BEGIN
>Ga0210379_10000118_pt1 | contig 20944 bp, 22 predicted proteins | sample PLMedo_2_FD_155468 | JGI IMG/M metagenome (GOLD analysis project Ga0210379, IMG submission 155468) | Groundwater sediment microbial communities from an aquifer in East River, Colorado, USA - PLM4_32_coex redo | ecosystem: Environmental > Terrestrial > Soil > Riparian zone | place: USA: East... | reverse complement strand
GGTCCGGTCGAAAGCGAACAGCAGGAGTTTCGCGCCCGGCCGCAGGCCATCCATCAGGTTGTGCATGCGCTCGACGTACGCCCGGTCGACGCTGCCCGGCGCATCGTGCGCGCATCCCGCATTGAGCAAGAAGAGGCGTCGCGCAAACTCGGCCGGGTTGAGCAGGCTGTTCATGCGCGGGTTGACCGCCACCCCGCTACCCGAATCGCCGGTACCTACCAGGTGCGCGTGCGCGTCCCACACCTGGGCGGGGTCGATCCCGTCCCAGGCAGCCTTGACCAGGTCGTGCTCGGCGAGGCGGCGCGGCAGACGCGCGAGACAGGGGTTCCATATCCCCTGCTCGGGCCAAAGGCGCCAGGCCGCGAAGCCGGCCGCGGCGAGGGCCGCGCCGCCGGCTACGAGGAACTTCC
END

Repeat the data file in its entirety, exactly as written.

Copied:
>Ga0210379_10000118_pt1 | contig 20944 bp, 22 predicted proteins | sample PLMedo_2_FD_155468 | JGI IMG/M metagenome (GOLD analysis project Ga0210379, IMG submission 155468) | Groundwater sediment microbial communities from an aquifer in East River, Colorado, USA - PLM4_32_coex redo | ecosystem: Environmental > Terrestrial > Soil > Riparian zone | place: USA: East... | reverse complement strand
GGTCCGGTCGAAAGCGAACAGCAGGAGTTTCGCGCCCGGCCGCAGGCCATCCATCAGGTTGTGCATGCGCTCGACGTACGCCCGGTCGACGCTGCCCGGCGCATCGTGCGCGCATCCCGCATTGAGCAAGAAGAGGCGTCGCGCAAACTCGGCCGGGTTGAGCAGGCTGTTCATGCGCGGGTTGACCGCCACCCCGCTACCCGAATCGCCGGTACCTACCAGGTGCGCGTGCGCGTCCCACACCTGGGCGGGGTCGATCCCGTCCCAGGCAGCCTTGACCAGGTCGTGCTCGGCGAGGCGGCGCGGCAGACGCGCGAGACAGGGGTTCCATATCCCCTGCTCGGGCCAAAGGCGCCAGGCCGCGAAGCCGGCCGCGGCGAGGGCCGCGCCGCCGGCTACGAGGAACTTCC